Our Blog

bullying In our blog called Big Performance Data? Small Steps we outline how in the new way of working it’s really hard for an employer to even guess at who is most qualified to give you feedback, and we underpinned the reliability of data coming from continuously collecting feedback. Dr. Tim Baker, in his recent blog states that because the when, where, how, and what of performance reviews are determined primarily by the employer, there is an imbalance of power in the workplace.  How are performance reviews done in your organization?  Who decides when your review will be done and when?  How will it be done: does someone determine what forms are used?

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TimBakerDr. Tim Baker, Management Consultant at Winners at Work, has just published his book entitled “The End of the Performance Review.  A new approach to appraising employee performance.”  A well-timed publication as more and more companies are revamping their traditional performance review processes and looking for alternative ways to appraise performance, based on relevant, vetted big(ger) data on someone’s progression. Dr. Tim Baker proposes in his book that performance appraisals be conducted using a 5 Conversations Framework.  We interviewed Dr. Baker on his book and below you will see the key messages from him:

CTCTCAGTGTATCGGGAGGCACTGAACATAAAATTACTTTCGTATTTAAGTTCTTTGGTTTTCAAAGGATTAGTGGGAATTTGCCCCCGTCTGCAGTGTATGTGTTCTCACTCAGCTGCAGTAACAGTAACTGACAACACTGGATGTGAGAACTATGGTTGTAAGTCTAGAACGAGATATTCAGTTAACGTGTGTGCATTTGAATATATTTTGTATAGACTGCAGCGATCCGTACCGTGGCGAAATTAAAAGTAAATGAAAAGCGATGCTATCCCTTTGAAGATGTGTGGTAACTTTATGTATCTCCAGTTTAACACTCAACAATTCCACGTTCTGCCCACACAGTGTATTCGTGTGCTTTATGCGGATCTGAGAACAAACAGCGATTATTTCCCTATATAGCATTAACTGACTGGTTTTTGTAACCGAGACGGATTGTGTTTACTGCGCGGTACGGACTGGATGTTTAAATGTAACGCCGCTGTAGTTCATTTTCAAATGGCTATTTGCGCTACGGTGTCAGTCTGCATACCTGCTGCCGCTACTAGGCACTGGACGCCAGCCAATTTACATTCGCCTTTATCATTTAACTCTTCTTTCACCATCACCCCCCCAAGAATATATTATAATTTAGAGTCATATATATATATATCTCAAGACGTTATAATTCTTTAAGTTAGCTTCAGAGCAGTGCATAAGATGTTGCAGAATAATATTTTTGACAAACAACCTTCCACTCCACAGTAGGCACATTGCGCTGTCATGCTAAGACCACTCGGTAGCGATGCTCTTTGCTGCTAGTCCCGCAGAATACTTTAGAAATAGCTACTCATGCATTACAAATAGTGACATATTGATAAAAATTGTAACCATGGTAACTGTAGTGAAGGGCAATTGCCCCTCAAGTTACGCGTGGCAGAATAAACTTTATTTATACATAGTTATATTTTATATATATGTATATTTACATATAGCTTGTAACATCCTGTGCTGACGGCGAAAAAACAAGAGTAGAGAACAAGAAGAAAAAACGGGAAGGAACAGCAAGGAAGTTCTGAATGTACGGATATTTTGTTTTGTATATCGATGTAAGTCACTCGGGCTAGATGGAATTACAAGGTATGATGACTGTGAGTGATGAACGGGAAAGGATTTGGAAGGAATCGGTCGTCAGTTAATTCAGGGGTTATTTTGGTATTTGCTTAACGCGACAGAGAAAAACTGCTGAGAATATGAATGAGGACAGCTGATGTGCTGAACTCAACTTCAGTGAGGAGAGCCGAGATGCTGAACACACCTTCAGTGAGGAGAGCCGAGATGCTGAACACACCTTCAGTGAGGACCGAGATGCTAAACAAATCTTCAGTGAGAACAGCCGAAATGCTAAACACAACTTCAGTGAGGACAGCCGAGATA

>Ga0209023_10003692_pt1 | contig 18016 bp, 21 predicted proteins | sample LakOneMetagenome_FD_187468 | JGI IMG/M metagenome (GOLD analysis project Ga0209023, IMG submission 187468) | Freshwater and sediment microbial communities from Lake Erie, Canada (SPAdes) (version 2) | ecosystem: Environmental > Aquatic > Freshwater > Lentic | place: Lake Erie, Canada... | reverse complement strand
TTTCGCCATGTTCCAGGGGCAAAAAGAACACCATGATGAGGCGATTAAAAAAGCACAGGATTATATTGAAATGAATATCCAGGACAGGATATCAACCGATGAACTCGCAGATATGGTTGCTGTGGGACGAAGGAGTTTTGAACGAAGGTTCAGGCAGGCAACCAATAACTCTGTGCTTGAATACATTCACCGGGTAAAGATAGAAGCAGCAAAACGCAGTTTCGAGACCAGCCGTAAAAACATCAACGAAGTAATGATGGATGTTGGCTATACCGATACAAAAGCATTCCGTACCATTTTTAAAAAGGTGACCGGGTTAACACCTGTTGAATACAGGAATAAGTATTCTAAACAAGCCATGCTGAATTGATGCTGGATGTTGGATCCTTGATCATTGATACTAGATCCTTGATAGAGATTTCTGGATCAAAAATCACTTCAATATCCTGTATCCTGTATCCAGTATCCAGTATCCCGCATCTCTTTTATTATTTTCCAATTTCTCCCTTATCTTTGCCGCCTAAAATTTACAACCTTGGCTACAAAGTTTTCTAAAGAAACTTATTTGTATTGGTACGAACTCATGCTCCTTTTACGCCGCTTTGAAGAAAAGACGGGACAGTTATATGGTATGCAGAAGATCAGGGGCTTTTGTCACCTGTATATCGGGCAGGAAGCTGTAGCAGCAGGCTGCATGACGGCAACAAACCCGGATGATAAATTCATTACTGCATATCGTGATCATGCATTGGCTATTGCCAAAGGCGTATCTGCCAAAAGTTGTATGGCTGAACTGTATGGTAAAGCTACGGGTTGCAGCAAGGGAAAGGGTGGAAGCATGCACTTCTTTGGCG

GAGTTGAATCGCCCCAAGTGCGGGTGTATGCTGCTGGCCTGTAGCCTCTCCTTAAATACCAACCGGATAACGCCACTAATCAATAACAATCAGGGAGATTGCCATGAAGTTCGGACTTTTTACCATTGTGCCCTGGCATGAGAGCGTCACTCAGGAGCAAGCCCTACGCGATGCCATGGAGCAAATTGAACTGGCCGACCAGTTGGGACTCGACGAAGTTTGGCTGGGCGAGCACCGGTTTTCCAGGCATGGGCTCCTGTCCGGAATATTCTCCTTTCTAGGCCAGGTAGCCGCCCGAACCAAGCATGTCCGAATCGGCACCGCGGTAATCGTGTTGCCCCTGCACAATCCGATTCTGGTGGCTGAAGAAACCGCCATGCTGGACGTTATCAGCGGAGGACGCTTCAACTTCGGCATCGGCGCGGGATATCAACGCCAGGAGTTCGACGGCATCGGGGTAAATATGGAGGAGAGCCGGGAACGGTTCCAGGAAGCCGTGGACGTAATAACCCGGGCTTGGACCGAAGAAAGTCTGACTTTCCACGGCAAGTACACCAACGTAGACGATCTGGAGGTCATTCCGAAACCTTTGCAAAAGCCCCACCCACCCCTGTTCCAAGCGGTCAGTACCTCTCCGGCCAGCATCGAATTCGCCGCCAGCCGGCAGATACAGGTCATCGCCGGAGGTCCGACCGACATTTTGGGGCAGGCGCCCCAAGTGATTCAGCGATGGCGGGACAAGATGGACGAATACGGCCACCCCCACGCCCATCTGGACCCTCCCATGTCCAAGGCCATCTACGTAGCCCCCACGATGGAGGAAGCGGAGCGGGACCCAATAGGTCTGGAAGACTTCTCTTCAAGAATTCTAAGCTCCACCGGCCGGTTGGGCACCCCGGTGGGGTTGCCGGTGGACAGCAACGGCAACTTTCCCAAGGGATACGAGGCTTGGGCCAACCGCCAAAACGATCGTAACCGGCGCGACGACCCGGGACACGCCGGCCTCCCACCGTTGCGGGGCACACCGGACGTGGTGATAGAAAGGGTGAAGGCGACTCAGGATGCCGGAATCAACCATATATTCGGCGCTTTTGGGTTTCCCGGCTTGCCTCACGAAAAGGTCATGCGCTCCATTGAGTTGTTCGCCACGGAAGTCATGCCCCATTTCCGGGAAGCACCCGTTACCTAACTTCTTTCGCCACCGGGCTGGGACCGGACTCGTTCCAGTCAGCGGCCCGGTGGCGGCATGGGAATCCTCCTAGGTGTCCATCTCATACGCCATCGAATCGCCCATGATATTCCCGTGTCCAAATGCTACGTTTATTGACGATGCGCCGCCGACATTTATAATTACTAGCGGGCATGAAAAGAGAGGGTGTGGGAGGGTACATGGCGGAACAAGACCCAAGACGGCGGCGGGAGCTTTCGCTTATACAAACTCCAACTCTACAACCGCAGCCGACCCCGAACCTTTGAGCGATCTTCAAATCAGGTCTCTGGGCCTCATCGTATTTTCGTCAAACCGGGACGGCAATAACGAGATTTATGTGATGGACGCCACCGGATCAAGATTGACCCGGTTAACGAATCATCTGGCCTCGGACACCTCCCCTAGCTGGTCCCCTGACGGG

Maurik: “Give us a teaser about your new book… we’re curious about why the traditional performance review is coming to an end.”

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Hangover Yes, it’s that time of the year again:  annual performance reviews.  Most companies like to get this done around Christmas time so that salaries can be decided for the following year.  This process is often dreaded by both managers and employees and results in a “hangover”.  Let me explain why.

Employees get nervous because they know the annual appraisal feeds into salaries, promotions, job rotations, and bonuses.  As a result the feedback and discussion often don’t feel right as the “salaries game” is played and employees want to have a good evaluation and be considered for salary increases, promotions, and bonuses.

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applause“If you don’t get feedback from your performers and your audience, you’re going to be working in a vacuum.” Sir Peter Maxwell Davies, famous orchestra conductor.

Are you conducting your leadership with earplugs in or are you engaging with your performers and audience?  When you ask for feedback from your team and clients without delay, or give them a compliment, you engage them and make them feel special and respected.  When you don’t ask them for feedback they feel left out and disengaged.

Some years ago I held a presentation about an investment opportunity. At the end of the presentation and Q&A session, I wrapped up, packed up my gear and headed for the bar to do some networking. Continue Reading..

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